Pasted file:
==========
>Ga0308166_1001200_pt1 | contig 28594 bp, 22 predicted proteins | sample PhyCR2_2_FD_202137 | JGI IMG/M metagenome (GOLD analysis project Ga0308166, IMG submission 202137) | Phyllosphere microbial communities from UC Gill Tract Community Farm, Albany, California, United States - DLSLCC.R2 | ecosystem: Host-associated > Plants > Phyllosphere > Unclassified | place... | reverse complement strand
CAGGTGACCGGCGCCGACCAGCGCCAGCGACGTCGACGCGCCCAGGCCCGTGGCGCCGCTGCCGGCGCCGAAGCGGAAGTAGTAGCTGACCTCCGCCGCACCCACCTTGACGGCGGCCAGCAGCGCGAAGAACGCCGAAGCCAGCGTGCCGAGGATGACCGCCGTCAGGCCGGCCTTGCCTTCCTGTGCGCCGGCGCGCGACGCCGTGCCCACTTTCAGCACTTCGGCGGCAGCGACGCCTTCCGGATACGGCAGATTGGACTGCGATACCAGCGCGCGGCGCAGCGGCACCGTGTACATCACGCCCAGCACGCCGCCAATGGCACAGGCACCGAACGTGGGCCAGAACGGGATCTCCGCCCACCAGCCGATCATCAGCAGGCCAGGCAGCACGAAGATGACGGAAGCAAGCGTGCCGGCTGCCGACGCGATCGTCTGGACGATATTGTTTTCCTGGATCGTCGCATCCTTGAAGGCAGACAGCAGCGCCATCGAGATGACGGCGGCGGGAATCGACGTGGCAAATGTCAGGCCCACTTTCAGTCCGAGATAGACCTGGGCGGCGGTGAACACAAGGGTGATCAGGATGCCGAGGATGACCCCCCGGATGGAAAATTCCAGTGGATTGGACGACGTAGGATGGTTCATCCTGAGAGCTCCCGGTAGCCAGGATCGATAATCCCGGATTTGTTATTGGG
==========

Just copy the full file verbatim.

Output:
>Ga0308166_1001200_pt1 | contig 28594 bp, 22 predicted proteins | sample PhyCR2_2_FD_202137 | JGI IMG/M metagenome (GOLD analysis project Ga0308166, IMG submission 202137) | Phyllosphere microbial communities from UC Gill Tract Community Farm, Albany, California, United States - DLSLCC.R2 | ecosystem: Host-associated > Plants > Phyllosphere > Unclassified | place... | reverse complement strand
CAGGTGACCGGCGCCGACCAGCGCCAGCGACGTCGACGCGCCCAGGCCCGTGGCGCCGCTGCCGGCGCCGAAGCGGAAGTAGTAGCTGACCTCCGCCGCACCCACCTTGACGGCGGCCAGCAGCGCGAAGAACGCCGAAGCCAGCGTGCCGAGGATGACCGCCGTCAGGCCGGCCTTGCCTTCCTGTGCGCCGGCGCGCGACGCCGTGCCCACTTTCAGCACTTCGGCGGCAGCGACGCCTTCCGGATACGGCAGATTGGACTGCGATACCAGCGCGCGGCGCAGCGGCACCGTGTACATCACGCCCAGCACGCCGCCAATGGCACAGGCACCGAACGTGGGCCAGAACGGGATCTCCGCCCACCAGCCGATCATCAGCAGGCCAGGCAGCACGAAGATGACGGAAGCAAGCGTGCCGGCTGCCGACGCGATCGTCTGGACGATATTGTTTTCCTGGATCGTCGCATCCTTGAAGGCAGACAGCAGCGCCATCGAGATGACGGCGGCGGGAATCGACGTGGCAAATGTCAGGCCCACTTTCAGTCCGAGATAGACCTGGGCGGCGGTGAACACAAGGGTGATCAGGATGCCGAGGATGACCCCCCGGATGGAAAATTCCAGTGGATTGGACGACGTAGGATGGTTCATCCTGAGAGCTCCCGGTAGCCAGGATCGATAATCCCGGATTTGTTATTGGG